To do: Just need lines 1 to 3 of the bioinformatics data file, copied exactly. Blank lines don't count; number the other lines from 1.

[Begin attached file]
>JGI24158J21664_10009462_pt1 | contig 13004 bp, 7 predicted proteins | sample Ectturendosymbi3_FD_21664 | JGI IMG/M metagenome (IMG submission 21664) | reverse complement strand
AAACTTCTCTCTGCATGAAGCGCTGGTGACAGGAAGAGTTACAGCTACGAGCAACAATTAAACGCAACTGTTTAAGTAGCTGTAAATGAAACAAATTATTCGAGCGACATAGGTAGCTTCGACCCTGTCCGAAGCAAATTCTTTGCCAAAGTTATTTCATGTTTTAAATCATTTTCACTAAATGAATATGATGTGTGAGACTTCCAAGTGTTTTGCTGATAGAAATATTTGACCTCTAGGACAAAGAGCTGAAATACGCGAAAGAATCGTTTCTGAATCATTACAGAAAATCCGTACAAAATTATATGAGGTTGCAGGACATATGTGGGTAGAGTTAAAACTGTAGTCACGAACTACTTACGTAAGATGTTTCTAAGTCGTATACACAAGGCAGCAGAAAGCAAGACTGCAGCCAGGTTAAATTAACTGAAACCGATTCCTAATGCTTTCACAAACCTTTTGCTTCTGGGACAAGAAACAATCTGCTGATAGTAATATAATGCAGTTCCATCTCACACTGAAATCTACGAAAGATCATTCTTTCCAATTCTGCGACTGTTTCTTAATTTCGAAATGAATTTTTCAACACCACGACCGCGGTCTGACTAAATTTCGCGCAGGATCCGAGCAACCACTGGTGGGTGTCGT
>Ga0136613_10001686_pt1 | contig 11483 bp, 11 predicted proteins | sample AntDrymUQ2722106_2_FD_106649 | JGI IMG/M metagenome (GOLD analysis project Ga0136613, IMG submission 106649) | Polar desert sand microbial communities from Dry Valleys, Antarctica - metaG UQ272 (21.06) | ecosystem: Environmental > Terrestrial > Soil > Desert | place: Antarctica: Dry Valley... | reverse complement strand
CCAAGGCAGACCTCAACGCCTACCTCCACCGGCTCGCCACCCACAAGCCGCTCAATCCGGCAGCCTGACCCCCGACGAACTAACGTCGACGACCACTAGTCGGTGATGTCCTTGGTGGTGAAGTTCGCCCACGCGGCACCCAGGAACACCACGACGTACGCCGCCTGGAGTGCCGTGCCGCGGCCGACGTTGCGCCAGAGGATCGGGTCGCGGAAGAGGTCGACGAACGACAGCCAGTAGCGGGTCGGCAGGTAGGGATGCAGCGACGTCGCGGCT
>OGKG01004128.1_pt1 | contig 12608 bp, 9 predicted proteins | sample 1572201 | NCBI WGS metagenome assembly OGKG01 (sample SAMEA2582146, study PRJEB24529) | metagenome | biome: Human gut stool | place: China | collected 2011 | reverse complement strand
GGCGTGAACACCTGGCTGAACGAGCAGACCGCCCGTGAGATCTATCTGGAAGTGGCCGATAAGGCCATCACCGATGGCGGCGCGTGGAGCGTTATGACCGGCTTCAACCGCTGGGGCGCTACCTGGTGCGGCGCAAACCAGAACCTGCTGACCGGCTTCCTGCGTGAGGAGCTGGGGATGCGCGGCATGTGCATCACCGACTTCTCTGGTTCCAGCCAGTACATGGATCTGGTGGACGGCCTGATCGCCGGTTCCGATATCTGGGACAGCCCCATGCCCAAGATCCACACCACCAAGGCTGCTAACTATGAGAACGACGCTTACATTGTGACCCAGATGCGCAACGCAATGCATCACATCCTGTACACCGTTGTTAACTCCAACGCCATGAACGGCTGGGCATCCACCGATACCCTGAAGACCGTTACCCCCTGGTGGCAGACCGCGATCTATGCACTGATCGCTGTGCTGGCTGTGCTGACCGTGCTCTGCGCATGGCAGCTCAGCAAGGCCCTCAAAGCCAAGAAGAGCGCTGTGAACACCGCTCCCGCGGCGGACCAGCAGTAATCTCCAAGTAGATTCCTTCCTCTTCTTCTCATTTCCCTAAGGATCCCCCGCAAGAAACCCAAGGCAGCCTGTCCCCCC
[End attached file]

>JGI24158J21664_10009462_pt1 | contig 13004 bp, 7 predicted proteins | sample Ectturendosymbi3_FD_21664 | JGI IMG/M metagenome (IMG submission 21664) | reverse complement strand
AAACTTCTCTCTGCATGAAGCGCTGGTGACAGGAAGAGTTACAGCTACGAGCAACAATTAAACGCAACTGTTTAAGTAGCTGTAAATGAAACAAATTATTCGAGCGACATAGGTAGCTTCGACCCTGTCCGAAGCAAATTCTTTGCCAAAGTTATTTCATGTTTTAAATCATTTTCACTAAATGAATATGATGTGTGAGACTTCCAAGTGTTTTGCTGATAGAAATATTTGACCTCTAGGACAAAGAGCTGAAATACGCGAAAGAATCGTTTCTGAATCATTACAGAAAATCCGTACAAAATTATATGAGGTTGCAGGACATATGTGGGTAGAGTTAAAACTGTAGTCACGAACTACTTACGTAAGATGTTTCTAAGTCGTATACACAAGGCAGCAGAAAGCAAGACTGCAGCCAGGTTAAATTAACTGAAACCGATTCCTAATGCTTTCACAAACCTTTTGCTTCTGGGACAAGAAACAATCTGCTGATAGTAATATAATGCAGTTCCATCTCACACTGAAATCTACGAAAGATCATTCTTTCCAATTCTGCGACTGTTTCTTAATTTCGAAATGAATTTTTCAACACCACGACCGCGGTCTGACTAAATTTCGCGCAGGATCCGAGCAACCACTGGTGGGTGTCGT
>Ga0136613_10001686_pt1 | contig 11483 bp, 11 predicted proteins | sample AntDrymUQ2722106_2_FD_106649 | JGI IMG/M metagenome (GOLD analysis project Ga0136613, IMG submission 106649) | Polar desert sand microbial communities from Dry Valleys, Antarctica - metaG UQ272 (21.06) | ecosystem: Environmental > Terrestrial > Soil > Desert | place: Antarctica: Dry Valley... | reverse complement strand